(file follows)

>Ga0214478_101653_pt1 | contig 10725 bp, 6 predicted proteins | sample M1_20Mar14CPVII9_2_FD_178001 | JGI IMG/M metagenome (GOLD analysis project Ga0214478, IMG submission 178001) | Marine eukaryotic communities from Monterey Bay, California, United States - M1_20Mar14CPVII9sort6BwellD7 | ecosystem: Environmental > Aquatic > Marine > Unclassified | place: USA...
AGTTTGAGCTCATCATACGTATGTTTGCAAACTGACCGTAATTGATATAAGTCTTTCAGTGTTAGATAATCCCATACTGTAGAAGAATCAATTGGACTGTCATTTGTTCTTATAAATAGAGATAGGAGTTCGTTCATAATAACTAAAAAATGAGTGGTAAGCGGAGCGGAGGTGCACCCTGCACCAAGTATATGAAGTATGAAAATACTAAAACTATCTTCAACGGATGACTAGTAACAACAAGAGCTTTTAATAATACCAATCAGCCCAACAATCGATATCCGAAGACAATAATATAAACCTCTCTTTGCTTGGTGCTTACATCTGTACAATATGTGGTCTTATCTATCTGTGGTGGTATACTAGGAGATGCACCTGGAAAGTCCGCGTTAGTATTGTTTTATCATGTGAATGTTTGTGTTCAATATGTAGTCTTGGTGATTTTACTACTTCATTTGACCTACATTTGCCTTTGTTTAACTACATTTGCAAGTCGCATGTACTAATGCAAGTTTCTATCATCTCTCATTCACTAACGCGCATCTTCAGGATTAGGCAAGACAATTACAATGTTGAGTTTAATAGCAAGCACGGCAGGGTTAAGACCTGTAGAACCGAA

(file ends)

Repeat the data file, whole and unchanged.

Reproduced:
>Ga0214478_101653_pt1 | contig 10725 bp, 6 predicted proteins | sample M1_20Mar14CPVII9_2_FD_178001 | JGI IMG/M metagenome (GOLD analysis project Ga0214478, IMG submission 178001) | Marine eukaryotic communities from Monterey Bay, California, United States - M1_20Mar14CPVII9sort6BwellD7 | ecosystem: Environmental > Aquatic > Marine > Unclassified | place: USA...
AGTTTGAGCTCATCATACGTATGTTTGCAAACTGACCGTAATTGATATAAGTCTTTCAGTGTTAGATAATCCCATACTGTAGAAGAATCAATTGGACTGTCATTTGTTCTTATAAATAGAGATAGGAGTTCGTTCATAATAACTAAAAAATGAGTGGTAAGCGGAGCGGAGGTGCACCCTGCACCAAGTATATGAAGTATGAAAATACTAAAACTATCTTCAACGGATGACTAGTAACAACAAGAGCTTTTAATAATACCAATCAGCCCAACAATCGATATCCGAAGACAATAATATAAACCTCTCTTTGCTTGGTGCTTACATCTGTACAATATGTGGTCTTATCTATCTGTGGTGGTATACTAGGAGATGCACCTGGAAAGTCCGCGTTAGTATTGTTTTATCATGTGAATGTTTGTGTTCAATATGTAGTCTTGGTGATTTTACTACTTCATTTGACCTACATTTGCCTTTGTTTAACTACATTTGCAAGTCGCATGTACTAATGCAAGTTTCTATCATCTCTCATTCACTAACGCGCATCTTCAGGATTAGGCAAGACAATTACAATGTTGAGTTTAATAGCAAGCACGGCAGGGTTAAGACCTGTAGAACCGAA